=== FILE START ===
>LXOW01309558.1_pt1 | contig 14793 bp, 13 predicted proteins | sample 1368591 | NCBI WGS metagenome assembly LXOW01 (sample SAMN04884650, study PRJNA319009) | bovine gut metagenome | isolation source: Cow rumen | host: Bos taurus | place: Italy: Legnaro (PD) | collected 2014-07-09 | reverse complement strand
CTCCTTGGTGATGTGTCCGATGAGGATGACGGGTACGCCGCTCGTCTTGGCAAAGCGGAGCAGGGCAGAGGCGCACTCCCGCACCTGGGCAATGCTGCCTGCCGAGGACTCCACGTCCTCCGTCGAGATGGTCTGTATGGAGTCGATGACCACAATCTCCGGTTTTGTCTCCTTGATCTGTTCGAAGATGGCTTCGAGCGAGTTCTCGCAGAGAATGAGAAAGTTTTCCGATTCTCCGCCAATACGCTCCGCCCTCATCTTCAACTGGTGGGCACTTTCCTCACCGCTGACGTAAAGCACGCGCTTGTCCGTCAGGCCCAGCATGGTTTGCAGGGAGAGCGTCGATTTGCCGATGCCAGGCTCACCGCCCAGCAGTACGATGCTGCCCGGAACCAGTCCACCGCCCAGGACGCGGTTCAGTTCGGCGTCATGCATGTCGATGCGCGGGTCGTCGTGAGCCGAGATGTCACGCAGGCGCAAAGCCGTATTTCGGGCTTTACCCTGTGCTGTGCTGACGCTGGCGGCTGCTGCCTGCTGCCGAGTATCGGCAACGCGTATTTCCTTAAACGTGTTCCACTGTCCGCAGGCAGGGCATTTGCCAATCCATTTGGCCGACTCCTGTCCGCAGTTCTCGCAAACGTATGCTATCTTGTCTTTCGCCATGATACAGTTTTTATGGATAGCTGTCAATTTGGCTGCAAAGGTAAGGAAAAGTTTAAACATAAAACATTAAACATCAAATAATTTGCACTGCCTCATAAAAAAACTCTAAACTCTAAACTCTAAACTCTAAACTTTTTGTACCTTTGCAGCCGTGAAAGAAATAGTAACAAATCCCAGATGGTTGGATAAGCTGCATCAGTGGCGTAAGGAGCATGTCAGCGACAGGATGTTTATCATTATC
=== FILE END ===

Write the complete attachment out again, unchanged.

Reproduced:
>LXOW01309558.1_pt1 | contig 14793 bp, 13 predicted proteins | sample 1368591 | NCBI WGS metagenome assembly LXOW01 (sample SAMN04884650, study PRJNA319009) | bovine gut metagenome | isolation source: Cow rumen | host: Bos taurus | place: Italy: Legnaro (PD) | collected 2014-07-09 | reverse complement strand
CTCCTTGGTGATGTGTCCGATGAGGATGACGGGTACGCCGCTCGTCTTGGCAAAGCGGAGCAGGGCAGAGGCGCACTCCCGCACCTGGGCAATGCTGCCTGCCGAGGACTCCACGTCCTCCGTCGAGATGGTCTGTATGGAGTCGATGACCACAATCTCCGGTTTTGTCTCCTTGATCTGTTCGAAGATGGCTTCGAGCGAGTTCTCGCAGAGAATGAGAAAGTTTTCCGATTCTCCGCCAATACGCTCCGCCCTCATCTTCAACTGGTGGGCACTTTCCTCACCGCTGACGTAAAGCACGCGCTTGTCCGTCAGGCCCAGCATGGTTTGCAGGGAGAGCGTCGATTTGCCGATGCCAGGCTCACCGCCCAGCAGTACGATGCTGCCCGGAACCAGTCCACCGCCCAGGACGCGGTTCAGTTCGGCGTCATGCATGTCGATGCGCGGGTCGTCGTGAGCCGAGATGTCACGCAGGCGCAAAGCCGTATTTCGGGCTTTACCCTGTGCTGTGCTGACGCTGGCGGCTGCTGCCTGCTGCCGAGTATCGGCAACGCGTATTTCCTTAAACGTGTTCCACTGTCCGCAGGCAGGGCATTTGCCAATCCATTTGGCCGACTCCTGTCCGCAGTTCTCGCAAACGTATGCTATCTTGTCTTTCGCCATGATACAGTTTTTATGGATAGCTGTCAATTTGGCTGCAAAGGTAAGGAAAAGTTTAAACATAAAACATTAAACATCAAATAATTTGCACTGCCTCATAAAAAAACTCTAAACTCTAAACTCTAAACTCTAAACTTTTTGTACCTTTGCAGCCGTGAAAGAAATAGTAACAAATCCCAGATGGTTGGATAAGCTGCATCAGTGGCGTAAGGAGCATGTCAGCGACAGGATGTTTATCATTATC